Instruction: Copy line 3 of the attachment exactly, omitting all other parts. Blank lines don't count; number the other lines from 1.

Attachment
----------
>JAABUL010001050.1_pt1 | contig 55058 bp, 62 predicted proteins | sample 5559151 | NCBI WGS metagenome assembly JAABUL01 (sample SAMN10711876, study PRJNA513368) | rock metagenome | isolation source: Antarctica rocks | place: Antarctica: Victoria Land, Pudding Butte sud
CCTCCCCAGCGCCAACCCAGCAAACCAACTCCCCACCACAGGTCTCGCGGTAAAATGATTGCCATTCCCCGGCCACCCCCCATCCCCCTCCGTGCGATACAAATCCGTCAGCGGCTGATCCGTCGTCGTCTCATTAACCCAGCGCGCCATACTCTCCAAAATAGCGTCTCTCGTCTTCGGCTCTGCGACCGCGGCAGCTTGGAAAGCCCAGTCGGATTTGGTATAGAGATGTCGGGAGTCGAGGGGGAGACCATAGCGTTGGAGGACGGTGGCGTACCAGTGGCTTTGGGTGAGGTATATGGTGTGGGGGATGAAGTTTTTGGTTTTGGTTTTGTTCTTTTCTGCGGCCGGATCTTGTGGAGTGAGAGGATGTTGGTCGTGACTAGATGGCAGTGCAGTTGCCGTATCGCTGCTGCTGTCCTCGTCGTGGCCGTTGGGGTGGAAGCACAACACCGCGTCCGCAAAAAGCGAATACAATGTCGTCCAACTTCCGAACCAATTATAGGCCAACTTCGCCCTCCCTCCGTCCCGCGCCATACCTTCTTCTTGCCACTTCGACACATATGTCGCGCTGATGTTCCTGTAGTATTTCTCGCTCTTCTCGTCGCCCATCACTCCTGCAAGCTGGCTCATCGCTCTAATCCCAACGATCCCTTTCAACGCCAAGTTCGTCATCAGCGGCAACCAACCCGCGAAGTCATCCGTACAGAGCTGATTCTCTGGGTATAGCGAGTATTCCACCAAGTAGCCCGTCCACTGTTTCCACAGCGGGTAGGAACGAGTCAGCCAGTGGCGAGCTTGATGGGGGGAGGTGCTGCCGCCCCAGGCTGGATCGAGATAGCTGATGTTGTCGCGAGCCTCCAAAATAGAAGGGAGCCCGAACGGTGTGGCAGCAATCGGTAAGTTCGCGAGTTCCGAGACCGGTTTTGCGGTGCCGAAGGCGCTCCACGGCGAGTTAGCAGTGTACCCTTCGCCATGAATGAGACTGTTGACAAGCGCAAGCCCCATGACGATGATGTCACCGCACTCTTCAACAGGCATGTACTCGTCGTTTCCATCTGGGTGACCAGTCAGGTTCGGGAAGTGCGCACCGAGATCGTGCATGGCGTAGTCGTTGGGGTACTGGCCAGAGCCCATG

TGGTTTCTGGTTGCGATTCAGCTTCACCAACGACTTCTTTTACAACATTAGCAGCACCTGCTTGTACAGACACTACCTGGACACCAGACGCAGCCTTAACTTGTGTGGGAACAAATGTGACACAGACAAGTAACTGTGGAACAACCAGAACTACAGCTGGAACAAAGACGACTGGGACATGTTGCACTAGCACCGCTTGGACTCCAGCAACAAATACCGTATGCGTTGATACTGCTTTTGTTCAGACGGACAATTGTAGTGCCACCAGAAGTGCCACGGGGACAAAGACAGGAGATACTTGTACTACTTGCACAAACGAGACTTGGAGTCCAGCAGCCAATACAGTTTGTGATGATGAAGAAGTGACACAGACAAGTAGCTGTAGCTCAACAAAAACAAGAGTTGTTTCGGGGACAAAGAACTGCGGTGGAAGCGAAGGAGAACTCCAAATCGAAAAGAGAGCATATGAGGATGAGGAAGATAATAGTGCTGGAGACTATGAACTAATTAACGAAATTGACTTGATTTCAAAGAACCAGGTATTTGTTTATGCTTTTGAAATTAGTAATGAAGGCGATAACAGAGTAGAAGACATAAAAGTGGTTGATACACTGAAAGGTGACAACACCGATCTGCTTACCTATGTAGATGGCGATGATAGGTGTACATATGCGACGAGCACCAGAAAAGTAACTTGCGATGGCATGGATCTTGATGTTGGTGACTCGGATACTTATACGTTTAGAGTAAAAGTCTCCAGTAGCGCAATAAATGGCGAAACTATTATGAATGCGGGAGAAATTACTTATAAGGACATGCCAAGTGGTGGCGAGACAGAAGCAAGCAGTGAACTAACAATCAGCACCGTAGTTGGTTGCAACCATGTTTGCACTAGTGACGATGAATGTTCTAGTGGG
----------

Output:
TGGTTTCTGGTTGCGATTCAGCTTCACCAACGACTTCTTTTACAACATTAGCAGCACCTGCTTGTACAGACACTACCTGGACACCAGACGCAGCCTTAACTTGTGTGGGAACAAATGTGACACAGACAAGTAACTGTGGAACAACCAGAACTACAGCTGGAACAAAGACGACTGGGACATGTTGCACTAGCACCGCTTGGACTCCAGCAACAAATACCGTATGCGTTGATACTGCTTTTGTTCAGACGGACAATTGTAGTGCCACCAGAAGTGCCACGGGGACAAAGACAGGAGATACTTGTACTACTTGCACAAACGAGACTTGGAGTCCAGCAGCCAATACAGTTTGTGATGATGAAGAAGTGACACAGACAAGTAGCTGTAGCTCAACAAAAACAAGAGTTGTTTCGGGGACAAAGAACTGCGGTGGAAGCGAAGGAGAACTCCAAATCGAAAAGAGAGCATATGAGGATGAGGAAGATAATAGTGCTGGAGACTATGAACTAATTAACGAAATTGACTTGATTTCAAAGAACCAGGTATTTGTTTATGCTTTTGAAATTAGTAATGAAGGCGATAACAGAGTAGAAGACATAAAAGTGGTTGATACACTGAAAGGTGACAACACCGATCTGCTTACCTATGTAGATGGCGATGATAGGTGTACATATGCGACGAGCACCAGAAAAGTAACTTGCGATGGCATGGATCTTGATGTTGGTGACTCGGATACTTATACGTTTAGAGTAAAAGTCTCCAGTAGCGCAATAAATGGCGAAACTATTATGAATGCGGGAGAAATTACTTATAAGGACATGCCAAGTGGTGGCGAGACAGAAGCAAGCAGTGAACTAACAATCAGCACCGTAGTTGGTTGCAACCATGTTTGCACTAGTGACGATGAATGTTCTAGTGGG